Is Abad really bad?
SINGKIT - Notes from the editor (The Philippine Star) - August 10, 2014 - 12:00am

Frustrated in our effort to have lunch at Amy Besa’s new restaurant Purple Yam, set in a renovated old house in Malate (the restaurant is not yet open on weekdays), we looked for another similarly ambiance’d eating place and head- ed to Casa Roces at the corner of JP Laurel and Aguado streets, across from the Malacañang compound.

As we were wiping out our paella negra, crispy lengua salad, baked fish with salsa verde and lechon paksiw cochinillo, in rushed Budget Secretary Butch Abad from a meeting, to grab a bite before yet another meeting. At our urging, he took the empty chair in our table for four; unfortunately – or maybe fortunately for him – we did not have leftovers to share with him, so he settled for tomato soup and lengua, with rice.

For someone caught in the middle of a maelstrom, the budget chief was in high spirits (maybe he was just so happy to see us!). Vilified as the architect of the controversial Disbursement Acceleration Program and even considered by some as the devil personified, Abad ate heartily, and chatted, joked and laughed even more heartily. One of us commented that his detractors might turn apoplectic if they saw him in such a good mood. He had just submitted the national budget for 2015 to Congress a couple of days before, which is a big load off his back. He said they had been working long hours – usually till after 10 p.m., and even way past midnight in the days just before budget presentation to the President and submission to Congress. He seemed to have been so buried under all those numbers that a rumor had started that he had gone underground, dropped off the radar, became incommunicado in the face of mounting calls for his resignation. That drew a loud guffaw from Abad, who admitted that he had not been talking to media for the past few weeks.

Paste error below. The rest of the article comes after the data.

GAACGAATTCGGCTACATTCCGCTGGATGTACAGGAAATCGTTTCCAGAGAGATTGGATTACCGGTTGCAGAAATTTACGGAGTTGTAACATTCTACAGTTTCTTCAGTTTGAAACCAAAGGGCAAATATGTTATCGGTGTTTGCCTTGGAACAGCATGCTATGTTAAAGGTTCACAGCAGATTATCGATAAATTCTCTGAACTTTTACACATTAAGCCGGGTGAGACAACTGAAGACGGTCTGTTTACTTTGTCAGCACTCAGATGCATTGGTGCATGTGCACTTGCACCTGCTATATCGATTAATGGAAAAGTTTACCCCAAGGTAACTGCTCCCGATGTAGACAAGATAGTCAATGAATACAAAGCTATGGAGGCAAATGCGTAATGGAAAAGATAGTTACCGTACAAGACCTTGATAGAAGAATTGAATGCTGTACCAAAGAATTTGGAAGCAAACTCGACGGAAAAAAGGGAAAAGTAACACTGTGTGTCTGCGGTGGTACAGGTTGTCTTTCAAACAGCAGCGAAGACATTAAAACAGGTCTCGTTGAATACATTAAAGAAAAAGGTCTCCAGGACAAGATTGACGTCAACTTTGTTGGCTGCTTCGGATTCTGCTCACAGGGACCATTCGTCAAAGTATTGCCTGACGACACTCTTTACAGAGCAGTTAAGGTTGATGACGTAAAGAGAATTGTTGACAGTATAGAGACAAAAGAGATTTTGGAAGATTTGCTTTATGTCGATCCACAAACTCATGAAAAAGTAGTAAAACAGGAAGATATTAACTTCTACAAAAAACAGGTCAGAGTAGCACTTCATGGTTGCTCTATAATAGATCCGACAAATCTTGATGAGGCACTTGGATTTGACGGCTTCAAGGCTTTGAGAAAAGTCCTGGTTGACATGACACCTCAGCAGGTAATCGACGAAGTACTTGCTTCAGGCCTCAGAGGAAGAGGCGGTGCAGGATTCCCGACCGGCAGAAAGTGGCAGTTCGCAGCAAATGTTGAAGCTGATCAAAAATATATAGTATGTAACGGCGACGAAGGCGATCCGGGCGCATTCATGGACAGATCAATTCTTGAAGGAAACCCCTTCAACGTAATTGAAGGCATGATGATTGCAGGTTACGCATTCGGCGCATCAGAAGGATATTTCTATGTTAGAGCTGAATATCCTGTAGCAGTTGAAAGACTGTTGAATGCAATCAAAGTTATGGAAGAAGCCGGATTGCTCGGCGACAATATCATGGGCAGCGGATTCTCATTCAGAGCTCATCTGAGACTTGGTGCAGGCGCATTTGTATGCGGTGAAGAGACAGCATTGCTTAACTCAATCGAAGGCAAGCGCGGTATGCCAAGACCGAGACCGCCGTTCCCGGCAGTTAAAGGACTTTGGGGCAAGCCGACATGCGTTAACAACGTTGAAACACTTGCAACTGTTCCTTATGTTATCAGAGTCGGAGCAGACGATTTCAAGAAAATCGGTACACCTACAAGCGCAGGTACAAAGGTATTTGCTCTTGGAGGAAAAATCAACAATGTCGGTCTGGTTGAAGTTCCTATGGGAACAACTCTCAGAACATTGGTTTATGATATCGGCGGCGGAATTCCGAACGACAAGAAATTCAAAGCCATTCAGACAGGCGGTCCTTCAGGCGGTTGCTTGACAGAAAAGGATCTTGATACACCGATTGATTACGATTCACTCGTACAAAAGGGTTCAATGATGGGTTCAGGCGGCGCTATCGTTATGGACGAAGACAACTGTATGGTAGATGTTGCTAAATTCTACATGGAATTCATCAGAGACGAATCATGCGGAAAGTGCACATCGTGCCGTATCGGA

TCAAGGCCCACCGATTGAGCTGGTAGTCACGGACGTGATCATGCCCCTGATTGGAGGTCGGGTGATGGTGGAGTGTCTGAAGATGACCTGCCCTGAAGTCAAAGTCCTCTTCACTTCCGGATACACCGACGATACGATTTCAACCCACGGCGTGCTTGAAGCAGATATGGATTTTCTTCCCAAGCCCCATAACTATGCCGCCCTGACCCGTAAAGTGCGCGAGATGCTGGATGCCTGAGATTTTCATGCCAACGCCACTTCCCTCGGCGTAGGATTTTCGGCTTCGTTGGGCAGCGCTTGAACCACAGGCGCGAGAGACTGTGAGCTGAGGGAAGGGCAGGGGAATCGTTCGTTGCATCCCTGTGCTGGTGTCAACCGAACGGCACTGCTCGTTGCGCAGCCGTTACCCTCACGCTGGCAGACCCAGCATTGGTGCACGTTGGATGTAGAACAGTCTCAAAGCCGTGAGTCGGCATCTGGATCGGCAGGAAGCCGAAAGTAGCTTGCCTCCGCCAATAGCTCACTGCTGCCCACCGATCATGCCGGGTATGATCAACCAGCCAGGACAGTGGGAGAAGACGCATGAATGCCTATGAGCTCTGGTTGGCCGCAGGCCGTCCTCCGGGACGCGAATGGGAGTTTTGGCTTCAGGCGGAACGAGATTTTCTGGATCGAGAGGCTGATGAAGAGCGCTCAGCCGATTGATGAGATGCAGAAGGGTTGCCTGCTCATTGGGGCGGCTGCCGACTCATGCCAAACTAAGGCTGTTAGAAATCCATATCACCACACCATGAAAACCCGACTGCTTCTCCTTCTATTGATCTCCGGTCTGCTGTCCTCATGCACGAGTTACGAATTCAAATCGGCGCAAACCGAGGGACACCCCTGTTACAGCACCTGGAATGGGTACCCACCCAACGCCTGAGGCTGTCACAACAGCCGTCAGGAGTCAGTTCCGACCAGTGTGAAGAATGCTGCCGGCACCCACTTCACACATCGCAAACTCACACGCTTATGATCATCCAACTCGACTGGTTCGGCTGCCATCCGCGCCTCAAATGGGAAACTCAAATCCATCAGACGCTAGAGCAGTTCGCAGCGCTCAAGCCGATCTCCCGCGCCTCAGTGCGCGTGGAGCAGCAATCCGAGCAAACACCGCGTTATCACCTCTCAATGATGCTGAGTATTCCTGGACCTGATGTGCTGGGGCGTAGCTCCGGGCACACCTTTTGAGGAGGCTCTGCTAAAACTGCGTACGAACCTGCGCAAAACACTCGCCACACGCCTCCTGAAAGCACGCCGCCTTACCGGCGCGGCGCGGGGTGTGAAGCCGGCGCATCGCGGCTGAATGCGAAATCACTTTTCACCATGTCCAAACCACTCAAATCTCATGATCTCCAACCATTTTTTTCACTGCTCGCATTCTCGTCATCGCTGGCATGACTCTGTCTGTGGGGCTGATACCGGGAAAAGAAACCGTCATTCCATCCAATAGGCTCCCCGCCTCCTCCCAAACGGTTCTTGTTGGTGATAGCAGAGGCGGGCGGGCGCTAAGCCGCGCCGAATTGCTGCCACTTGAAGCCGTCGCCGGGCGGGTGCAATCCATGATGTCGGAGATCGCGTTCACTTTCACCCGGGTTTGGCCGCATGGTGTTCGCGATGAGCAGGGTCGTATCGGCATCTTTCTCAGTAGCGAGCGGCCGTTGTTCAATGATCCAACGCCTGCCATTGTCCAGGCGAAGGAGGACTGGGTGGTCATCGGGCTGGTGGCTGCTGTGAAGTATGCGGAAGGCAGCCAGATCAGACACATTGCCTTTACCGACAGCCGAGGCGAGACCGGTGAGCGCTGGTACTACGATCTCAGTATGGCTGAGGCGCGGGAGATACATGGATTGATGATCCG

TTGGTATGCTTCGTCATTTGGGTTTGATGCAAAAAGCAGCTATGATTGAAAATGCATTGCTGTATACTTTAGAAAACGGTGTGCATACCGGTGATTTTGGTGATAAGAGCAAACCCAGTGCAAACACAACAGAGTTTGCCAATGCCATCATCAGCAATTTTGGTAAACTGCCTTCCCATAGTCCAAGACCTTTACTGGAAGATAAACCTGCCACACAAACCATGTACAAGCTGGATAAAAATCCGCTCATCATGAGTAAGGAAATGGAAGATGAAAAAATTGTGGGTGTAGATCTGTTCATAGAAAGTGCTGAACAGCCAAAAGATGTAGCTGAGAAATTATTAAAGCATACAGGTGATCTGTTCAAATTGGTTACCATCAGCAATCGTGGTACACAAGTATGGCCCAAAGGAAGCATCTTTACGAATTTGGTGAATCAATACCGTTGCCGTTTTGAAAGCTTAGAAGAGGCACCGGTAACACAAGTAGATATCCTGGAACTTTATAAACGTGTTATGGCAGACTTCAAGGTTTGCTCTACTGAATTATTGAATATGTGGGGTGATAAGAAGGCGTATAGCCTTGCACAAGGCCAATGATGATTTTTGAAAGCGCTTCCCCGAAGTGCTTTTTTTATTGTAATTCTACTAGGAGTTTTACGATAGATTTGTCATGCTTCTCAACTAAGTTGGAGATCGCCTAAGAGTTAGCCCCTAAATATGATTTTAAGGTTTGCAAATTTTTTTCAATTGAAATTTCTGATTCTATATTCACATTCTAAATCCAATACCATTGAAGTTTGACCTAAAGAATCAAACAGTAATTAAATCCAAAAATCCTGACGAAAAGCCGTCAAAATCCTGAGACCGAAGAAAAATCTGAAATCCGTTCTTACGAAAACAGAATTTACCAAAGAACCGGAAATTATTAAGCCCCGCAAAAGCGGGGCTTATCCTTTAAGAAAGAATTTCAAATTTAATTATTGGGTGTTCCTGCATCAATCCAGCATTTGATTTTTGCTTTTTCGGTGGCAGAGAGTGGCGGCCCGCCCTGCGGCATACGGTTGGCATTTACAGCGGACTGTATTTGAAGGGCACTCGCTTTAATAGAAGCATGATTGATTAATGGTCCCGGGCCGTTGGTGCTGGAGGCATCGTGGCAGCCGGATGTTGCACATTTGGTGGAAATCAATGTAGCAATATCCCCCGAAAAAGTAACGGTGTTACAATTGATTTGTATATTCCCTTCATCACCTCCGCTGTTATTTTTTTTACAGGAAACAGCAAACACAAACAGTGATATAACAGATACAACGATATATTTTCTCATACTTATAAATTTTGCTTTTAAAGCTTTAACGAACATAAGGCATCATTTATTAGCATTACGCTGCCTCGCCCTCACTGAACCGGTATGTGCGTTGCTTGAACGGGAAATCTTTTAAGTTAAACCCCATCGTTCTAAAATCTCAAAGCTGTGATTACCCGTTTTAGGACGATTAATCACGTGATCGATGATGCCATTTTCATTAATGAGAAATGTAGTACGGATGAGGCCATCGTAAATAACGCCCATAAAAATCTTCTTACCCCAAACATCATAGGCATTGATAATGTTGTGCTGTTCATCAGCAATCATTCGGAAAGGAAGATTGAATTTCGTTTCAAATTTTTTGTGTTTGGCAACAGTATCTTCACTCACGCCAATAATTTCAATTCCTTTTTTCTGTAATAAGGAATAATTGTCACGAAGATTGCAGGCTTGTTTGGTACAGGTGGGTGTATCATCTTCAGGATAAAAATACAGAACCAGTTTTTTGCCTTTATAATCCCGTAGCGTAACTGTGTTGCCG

His resignation, submitted to the President the night before the budget presen- tation to the Cabinet, was sincere, not because he had done anything wrong, but because of all the controversy and uproar the DAP had generated. He said he had actually begun planning his retirement; to spend six months in his native Batanes and six months teaching, as well as picking up his furniture making hobby again, executing perhaps the four tables he has designed.

He has also taken up painting – he reveals he has finished five watercolors! – and a joint exhibit with his son Pio, an artist based in the UK, could be in the works. “But no pre-selling ha!” he laughs. We suggested a joint exhibit with one of our lunch companions, an accomplished watercolorist; “Naku, di ko yan kaya!” he nearly chokes on his lengua.

We talk about art, about trees, about mooncakes and lechon. At one point he shares that he has been in public service since he got out of college, but the last four years have been the most fulfilling. “Honestly, every morning I get up eager to go to work,” he says and adds, with just a hint of a smile, “even now.”

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